Why Airlines are ditching Four Engines in favor of Two Engines? What does this mean for air travel?
With the end of production of the Airbus A380 and the ongoing retirement of Boeing 747s, are we seeing the end of four engine aircraft? In this article, we take a look at the story of four versus two engines, and why it seems airlines are switching to two, just accelerated by the Covid-19 pandemic, but nothing more.
The four engine jet – where it all started
Looking back to the first jet aircraft, four engines certainly used to more common than two. The first jet aircraft to be introduced in 1952 was the de Havilland Comet. This was a four engine aircraft (also referred to as a quadjet), as was the very successful Boeing 707 that followed it in 1958. Others quadjets included the Douglas DC8 and the joint British / French built Concorde. Perhaps the most famous though was the Boeing 747, introduced in 1970 and the most successful wide body jet to date. January 22, 2020 marks the 50th anniversary of the first commercial flight by a Boeing 747. On that day, the first jumbo jet took off with fare-paying passengers on a flight from New York to London. It was a day late – the Pan Am flight was scheduled to depart on the evening of 21 January but engine overheating grounded the aircraft. Another 747 was called into service instead with a delay of several hours. Despite that initial hiccup, over the past half century the Boeing 747 has proven its worth, and then some.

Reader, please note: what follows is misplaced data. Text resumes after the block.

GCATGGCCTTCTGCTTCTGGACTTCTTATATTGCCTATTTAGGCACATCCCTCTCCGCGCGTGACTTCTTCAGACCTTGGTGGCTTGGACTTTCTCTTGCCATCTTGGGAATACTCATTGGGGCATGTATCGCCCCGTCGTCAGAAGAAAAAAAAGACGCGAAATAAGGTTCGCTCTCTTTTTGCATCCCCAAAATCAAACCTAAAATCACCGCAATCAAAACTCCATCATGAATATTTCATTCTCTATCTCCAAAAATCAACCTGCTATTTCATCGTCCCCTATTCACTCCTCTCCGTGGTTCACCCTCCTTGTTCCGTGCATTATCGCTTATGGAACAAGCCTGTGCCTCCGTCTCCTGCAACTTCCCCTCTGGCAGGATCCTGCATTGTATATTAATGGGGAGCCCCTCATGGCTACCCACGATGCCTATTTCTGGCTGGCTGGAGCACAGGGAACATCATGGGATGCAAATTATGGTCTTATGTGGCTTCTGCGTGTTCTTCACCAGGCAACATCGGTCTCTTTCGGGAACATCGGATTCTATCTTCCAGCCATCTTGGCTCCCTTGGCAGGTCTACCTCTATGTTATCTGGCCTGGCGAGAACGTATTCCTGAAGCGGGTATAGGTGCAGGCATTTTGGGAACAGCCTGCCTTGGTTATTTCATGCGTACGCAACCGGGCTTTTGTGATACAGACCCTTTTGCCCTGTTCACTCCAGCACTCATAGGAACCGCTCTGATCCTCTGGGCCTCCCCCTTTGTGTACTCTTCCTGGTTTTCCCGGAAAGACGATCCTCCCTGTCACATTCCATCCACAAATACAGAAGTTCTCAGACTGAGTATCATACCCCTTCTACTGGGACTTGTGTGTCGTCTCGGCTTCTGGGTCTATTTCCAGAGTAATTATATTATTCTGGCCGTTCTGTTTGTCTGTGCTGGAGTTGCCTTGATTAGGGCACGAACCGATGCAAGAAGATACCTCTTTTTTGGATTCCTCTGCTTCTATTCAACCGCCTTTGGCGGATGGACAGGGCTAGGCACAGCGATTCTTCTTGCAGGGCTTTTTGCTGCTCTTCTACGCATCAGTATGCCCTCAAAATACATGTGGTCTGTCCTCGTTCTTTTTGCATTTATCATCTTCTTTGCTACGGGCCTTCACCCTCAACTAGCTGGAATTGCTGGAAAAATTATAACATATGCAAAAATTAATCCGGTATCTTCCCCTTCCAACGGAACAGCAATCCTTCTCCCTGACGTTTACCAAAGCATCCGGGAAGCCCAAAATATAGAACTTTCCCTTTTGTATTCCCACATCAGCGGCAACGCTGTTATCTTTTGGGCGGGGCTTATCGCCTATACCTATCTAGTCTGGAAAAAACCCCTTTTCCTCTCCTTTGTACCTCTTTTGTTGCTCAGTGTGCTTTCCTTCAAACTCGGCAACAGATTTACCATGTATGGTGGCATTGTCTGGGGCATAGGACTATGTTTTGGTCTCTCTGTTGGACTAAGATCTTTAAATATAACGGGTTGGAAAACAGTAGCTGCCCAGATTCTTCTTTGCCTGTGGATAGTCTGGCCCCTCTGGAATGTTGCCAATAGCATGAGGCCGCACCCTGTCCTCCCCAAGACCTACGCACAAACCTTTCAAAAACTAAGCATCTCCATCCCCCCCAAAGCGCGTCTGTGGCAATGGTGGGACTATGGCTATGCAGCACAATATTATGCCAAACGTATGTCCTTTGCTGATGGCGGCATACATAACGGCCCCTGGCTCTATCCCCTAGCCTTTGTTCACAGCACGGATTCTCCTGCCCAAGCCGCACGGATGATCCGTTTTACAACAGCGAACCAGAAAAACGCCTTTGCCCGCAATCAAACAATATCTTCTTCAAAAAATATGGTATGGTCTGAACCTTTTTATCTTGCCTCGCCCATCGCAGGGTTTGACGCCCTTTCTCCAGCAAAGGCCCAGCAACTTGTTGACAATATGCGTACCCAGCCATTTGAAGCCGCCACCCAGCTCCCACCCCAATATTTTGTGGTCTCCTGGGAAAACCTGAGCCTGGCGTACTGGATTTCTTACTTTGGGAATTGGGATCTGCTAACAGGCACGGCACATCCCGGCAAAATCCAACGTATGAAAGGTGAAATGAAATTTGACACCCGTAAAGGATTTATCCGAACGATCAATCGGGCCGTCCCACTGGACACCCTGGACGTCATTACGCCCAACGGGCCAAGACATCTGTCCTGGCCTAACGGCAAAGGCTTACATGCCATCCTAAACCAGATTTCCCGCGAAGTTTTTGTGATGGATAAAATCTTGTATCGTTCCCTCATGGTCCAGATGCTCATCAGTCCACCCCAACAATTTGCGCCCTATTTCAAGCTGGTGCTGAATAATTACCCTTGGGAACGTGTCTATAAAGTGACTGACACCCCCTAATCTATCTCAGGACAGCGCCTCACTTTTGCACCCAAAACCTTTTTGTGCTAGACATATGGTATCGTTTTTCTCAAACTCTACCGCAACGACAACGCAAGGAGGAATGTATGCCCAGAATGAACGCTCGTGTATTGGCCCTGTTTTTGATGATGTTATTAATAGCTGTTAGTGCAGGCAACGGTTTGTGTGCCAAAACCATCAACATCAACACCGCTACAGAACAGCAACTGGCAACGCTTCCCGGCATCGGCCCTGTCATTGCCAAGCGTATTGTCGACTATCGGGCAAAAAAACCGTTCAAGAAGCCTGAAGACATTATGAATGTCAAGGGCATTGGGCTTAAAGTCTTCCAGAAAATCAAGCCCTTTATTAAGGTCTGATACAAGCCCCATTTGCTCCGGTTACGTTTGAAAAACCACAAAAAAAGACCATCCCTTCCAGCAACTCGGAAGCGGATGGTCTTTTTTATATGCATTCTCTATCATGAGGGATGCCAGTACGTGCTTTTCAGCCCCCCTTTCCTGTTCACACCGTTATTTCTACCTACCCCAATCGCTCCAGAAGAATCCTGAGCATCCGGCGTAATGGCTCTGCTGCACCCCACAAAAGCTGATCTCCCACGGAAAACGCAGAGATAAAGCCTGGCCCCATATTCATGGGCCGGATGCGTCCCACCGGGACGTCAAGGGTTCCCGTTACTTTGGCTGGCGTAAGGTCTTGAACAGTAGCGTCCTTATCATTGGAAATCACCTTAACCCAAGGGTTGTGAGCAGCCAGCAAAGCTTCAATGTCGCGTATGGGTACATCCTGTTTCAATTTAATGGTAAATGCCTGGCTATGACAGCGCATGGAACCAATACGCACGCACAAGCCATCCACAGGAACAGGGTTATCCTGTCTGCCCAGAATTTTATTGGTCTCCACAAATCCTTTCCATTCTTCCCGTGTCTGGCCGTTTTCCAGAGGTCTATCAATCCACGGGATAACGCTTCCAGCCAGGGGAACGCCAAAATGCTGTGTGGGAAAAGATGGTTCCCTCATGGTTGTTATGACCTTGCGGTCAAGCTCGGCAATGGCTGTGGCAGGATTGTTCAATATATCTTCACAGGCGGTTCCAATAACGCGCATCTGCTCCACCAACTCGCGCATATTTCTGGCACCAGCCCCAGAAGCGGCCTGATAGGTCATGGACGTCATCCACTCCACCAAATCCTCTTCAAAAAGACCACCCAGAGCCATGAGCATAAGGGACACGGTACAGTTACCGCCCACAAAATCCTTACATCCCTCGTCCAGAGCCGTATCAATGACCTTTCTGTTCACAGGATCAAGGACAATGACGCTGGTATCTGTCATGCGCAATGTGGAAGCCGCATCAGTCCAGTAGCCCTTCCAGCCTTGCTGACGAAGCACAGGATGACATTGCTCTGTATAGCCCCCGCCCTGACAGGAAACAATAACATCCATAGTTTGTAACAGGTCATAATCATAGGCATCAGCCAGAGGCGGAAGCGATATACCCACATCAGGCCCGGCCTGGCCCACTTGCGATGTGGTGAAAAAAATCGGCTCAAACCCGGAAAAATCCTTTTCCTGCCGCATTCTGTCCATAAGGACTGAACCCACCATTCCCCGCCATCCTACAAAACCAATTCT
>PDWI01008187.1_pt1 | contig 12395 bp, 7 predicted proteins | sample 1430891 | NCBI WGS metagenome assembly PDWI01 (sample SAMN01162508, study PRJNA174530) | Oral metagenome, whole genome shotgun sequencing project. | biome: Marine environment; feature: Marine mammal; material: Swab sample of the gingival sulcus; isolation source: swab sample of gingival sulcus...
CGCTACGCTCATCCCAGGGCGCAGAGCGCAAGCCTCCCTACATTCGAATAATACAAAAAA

It was a different world back then. In 1970 Richard Nixon sat in the White House. World's population was half what it is today, you watched television in black-and-white, for the first time you could buy a digital electronic watch and your parents might have been tootling around town in a Volkswagen Type 1 'Beetle' or BMW 2002Tii. All have passed into the pages of history, yet after several permutations the Boeing 747 is still alive and well. Since the first 747 took off Boeing has delivered more than 1500 of the aircraft and over 500 were still in service in December 2019, but that's coming to an end. Boeing is no longer producing the 747 as a passenger aircraft. Its superjumbo competitor, the Airbus A380, made its commercial debut in 2007. The A380, as the largest passenger aircraft to date, re-invigorated the possibilities of four engines. Airbus hoped this high capacity aircraft would suit high demand long haul routes. This was true, but unfortunately many airlines have since moved away from the ‘hub and spoke’ operating model this favors, yet Airbus will cease production of the aircraft in 2021, a casualty of falling orders. The era of big double-decker four-engine aircraft is grinding to a halt. Traditionally the 747 and A380 have been the workhorses of long-haul routes – although Japan Airlines used a 747 on some of its Tokyo-Osaka flights, with a flight time of just 1 hour 20 minutes. These days, airlines looking for aircraft that can transport large numbers of passengers at competitive cost and capable of flying long distances are signing up for either Airbus' A350 or Boeing's 787 Dreamliner, with Boeing's 777X expected to enter service in 2021.